Bye bye Mr. Pontiac guy. Drove my Chevy to the levy, because nobody has driven a Pontiac since 1979…
Today GM announced its worst kept secret since the Corvette ZR1 – that it is killing Pontiac. I wonder, however, if you can really kill something that has been dead for years. The announcement has caused a steep decline in stock price of body cladding and steering wheel-mounted button suppliers, as well as caused panic among the lower quartile of automotive design soon-to-be graduates, who now will have one fewer opportunity for employment.
Just a number of months ago GM announced that Pontiac was destined to become a niche brand. Since Pontiac has offered no clear segment leaders…or any platform leaders, for that matter, the nameplate has been operating functionally as a niche brand since the Trans Am ceased to be an image and sales success (yet still lagging behind Camaro in total units) back in the “Smokey and the Bandit” era.
In all honesty, this a smart move that is a long time coming. With the exception of the GTO (1964-1972), Trans Am (1969-1979), Bonneville (1957-1959), and possibly the Catalina Sport Coupe 421ci (1961 until it was eclipsed by the GTO in ‘64), Pontiac really has never been a really impressive auto builder. Seeing that it started as a lower-priced alternative to Oakland, it was always too close to Chevy. Calling it the “performance division” was really nothing more than marketing spin.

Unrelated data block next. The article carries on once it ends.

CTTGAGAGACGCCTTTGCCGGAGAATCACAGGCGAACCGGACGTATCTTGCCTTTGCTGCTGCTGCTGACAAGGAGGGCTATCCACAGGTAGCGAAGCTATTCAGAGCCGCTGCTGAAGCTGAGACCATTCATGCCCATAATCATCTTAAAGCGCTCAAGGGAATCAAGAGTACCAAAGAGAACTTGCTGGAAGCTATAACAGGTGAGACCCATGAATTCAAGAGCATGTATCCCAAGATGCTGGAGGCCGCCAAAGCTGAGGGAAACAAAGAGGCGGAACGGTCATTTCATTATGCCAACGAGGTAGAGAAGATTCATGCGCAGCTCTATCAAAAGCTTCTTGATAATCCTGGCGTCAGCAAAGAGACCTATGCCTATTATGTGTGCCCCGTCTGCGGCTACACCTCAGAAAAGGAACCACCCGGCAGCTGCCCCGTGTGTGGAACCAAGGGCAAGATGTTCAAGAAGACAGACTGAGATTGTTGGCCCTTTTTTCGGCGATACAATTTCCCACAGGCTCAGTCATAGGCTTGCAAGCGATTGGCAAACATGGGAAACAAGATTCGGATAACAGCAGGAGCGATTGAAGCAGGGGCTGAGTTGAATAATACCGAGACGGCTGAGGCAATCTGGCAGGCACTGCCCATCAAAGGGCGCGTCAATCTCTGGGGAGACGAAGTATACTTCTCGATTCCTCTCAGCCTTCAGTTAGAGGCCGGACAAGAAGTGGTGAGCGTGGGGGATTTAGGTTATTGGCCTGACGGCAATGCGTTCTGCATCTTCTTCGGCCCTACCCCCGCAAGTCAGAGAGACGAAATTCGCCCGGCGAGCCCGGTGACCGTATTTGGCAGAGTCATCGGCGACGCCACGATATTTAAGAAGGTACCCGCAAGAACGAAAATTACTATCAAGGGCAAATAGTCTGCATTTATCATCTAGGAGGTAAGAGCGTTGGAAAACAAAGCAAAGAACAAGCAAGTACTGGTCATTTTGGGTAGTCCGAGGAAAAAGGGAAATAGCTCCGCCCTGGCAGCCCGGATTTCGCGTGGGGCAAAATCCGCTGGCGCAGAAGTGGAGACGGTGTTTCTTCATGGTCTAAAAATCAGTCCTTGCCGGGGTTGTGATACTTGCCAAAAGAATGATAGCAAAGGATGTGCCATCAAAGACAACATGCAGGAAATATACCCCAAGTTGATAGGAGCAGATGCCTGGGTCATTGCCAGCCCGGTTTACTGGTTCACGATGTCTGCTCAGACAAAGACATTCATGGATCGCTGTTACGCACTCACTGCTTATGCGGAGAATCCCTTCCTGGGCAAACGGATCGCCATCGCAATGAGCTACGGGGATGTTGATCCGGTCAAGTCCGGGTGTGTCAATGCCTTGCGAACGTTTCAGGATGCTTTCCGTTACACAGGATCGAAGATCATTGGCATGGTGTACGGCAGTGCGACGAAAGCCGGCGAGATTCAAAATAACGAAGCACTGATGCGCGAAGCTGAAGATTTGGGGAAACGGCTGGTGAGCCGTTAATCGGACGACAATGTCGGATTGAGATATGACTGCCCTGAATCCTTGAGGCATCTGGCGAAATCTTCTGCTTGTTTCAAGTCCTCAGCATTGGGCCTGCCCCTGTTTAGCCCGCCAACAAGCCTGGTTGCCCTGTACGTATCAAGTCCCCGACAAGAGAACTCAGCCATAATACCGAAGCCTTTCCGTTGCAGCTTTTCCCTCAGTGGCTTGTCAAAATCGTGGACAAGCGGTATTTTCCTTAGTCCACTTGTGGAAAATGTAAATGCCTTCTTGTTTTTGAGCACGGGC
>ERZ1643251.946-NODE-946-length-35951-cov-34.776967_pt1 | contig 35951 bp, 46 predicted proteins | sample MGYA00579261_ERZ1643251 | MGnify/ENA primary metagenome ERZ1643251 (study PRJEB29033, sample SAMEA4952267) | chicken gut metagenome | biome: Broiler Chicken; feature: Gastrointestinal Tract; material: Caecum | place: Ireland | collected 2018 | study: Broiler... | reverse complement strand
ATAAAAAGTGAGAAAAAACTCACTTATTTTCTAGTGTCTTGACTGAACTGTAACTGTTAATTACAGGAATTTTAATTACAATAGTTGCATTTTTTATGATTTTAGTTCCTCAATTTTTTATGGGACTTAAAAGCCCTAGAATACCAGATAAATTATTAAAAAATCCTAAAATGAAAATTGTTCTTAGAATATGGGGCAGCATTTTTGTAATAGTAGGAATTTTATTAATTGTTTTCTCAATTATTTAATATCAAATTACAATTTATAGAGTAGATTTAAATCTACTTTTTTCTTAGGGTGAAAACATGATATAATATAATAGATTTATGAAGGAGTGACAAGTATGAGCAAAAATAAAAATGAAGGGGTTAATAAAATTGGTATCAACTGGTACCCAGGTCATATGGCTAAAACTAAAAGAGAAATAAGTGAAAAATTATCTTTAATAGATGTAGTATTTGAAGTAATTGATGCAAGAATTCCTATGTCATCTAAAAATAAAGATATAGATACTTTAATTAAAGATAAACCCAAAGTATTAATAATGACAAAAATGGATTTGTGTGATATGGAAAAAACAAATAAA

As for the rest of GM’s death row: Hummer, Saturn, Saab, only time will tell if these will be purchased or just shut-down. Saturn dealers are dropping like flies, making it less desirable to companies like Fiat, which could use the distributors to sell their fuel-efficient cars if and when a deal with Chrysler falls through.
The so-called surviving brands, Chevy, Buick, Caddy, and GMC still have a long way to go. GMC could just as easily be killed, since most GMC are shared products with Chevy. Buick is only popular in China and in US retirement home parking lots, so it could eventually become a Far East-only brand.
Caddy and Chevy are safe, because when inferior cars to Lexus, BMW, Toyota, and Honda are built, Chevy and Cadillac will build them…with “more horsepower” as the sole reason the company will cite for the products being better.
With three out of my last four new cars coming from GM (two Corvettes and an Oldsmobile Intrigue) one might accuse me of utilizing humor to hide my frustration.